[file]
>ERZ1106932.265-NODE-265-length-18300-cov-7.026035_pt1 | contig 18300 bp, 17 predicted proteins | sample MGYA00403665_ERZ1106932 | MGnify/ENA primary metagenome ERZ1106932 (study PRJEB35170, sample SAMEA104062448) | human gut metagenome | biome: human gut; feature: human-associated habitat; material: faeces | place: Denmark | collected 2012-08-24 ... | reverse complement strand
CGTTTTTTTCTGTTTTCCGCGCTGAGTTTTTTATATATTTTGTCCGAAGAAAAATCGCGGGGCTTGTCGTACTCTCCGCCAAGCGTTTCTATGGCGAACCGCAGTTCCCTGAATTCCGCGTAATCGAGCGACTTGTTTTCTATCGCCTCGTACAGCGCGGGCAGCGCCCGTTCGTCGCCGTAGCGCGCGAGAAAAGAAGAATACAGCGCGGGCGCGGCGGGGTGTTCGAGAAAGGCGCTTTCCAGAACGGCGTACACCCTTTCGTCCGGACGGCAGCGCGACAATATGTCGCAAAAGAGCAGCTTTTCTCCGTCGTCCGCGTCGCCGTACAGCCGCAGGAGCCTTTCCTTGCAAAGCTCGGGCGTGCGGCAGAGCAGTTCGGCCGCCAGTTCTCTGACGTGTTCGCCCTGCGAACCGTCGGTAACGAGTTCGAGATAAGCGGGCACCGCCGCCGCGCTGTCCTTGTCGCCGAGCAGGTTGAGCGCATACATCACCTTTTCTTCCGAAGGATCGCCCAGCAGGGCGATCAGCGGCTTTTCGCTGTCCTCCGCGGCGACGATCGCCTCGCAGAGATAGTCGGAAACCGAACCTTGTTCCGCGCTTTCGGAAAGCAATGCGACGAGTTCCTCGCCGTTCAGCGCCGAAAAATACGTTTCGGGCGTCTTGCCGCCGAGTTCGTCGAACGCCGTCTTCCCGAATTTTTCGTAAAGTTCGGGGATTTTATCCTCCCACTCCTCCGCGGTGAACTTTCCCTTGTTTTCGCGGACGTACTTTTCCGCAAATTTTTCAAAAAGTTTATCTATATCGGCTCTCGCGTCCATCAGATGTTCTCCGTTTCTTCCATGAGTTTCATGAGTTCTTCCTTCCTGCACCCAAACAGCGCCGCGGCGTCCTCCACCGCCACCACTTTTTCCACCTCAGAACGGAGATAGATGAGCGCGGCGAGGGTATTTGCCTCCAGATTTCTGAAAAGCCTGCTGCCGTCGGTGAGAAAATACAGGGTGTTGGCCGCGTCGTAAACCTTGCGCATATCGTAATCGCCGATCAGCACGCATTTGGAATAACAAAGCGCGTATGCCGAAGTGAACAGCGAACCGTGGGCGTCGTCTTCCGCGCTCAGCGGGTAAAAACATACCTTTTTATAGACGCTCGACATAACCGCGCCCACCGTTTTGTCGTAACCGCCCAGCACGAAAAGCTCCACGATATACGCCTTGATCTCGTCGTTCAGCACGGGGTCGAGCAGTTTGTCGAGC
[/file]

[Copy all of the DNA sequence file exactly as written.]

>ERZ1106932.265-NODE-265-length-18300-cov-7.026035_pt1 | contig 18300 bp, 17 predicted proteins | sample MGYA00403665_ERZ1106932 | MGnify/ENA primary metagenome ERZ1106932 (study PRJEB35170, sample SAMEA104062448) | human gut metagenome | biome: human gut; feature: human-associated habitat; material: faeces | place: Denmark | collected 2012-08-24 ... | reverse complement strand
CGTTTTTTTCTGTTTTCCGCGCTGAGTTTTTTATATATTTTGTCCGAAGAAAAATCGCGGGGCTTGTCGTACTCTCCGCCAAGCGTTTCTATGGCGAACCGCAGTTCCCTGAATTCCGCGTAATCGAGCGACTTGTTTTCTATCGCCTCGTACAGCGCGGGCAGCGCCCGTTCGTCGCCGTAGCGCGCGAGAAAAGAAGAATACAGCGCGGGCGCGGCGGGGTGTTCGAGAAAGGCGCTTTCCAGAACGGCGTACACCCTTTCGTCCGGACGGCAGCGCGACAATATGTCGCAAAAGAGCAGCTTTTCTCCGTCGTCCGCGTCGCCGTACAGCCGCAGGAGCCTTTCCTTGCAAAGCTCGGGCGTGCGGCAGAGCAGTTCGGCCGCCAGTTCTCTGACGTGTTCGCCCTGCGAACCGTCGGTAACGAGTTCGAGATAAGCGGGCACCGCCGCCGCGCTGTCCTTGTCGCCGAGCAGGTTGAGCGCATACATCACCTTTTCTTCCGAAGGATCGCCCAGCAGGGCGATCAGCGGCTTTTCGCTGTCCTCCGCGGCGACGATCGCCTCGCAGAGATAGTCGGAAACCGAACCTTGTTCCGCGCTTTCGGAAAGCAATGCGACGAGTTCCTCGCCGTTCAGCGCCGAAAAATACGTTTCGGGCGTCTTGCCGCCGAGTTCGTCGAACGCCGTCTTCCCGAATTTTTCGTAAAGTTCGGGGATTTTATCCTCCCACTCCTCCGCGGTGAACTTTCCCTTGTTTTCGCGGACGTACTTTTCCGCAAATTTTTCAAAAAGTTTATCTATATCGGCTCTCGCGTCCATCAGATGTTCTCCGTTTCTTCCATGAGTTTCATGAGTTCTTCCTTCCTGCACCCAAACAGCGCCGCGGCGTCCTCCACCGCCACCACTTTTTCCACCTCAGAACGGAGATAGATGAGCGCGGCGAGGGTATTTGCCTCCAGATTTCTGAAAAGCCTGCTGCCGTCGGTGAGAAAATACAGGGTGTTGGCCGCGTCGTAAACCTTGCGCATATCGTAATCGCCGATCAGCACGCATTTGGAATAACAAAGCGCGTATGCCGAAGTGAACAGCGAACCGTGGGCGTCGTCTTCCGCGCTCAGCGGGTAAAAACATACCTTTTTATAGACGCTCGACATAACCGCGCCCACCGTTTTGTCGTAACCGCCCAGCACGAAAAGCTCCACGATATACGCCTTGATCTCGTCGTTCAGCACGGGGTCGAGCAGTTTGTCGAGC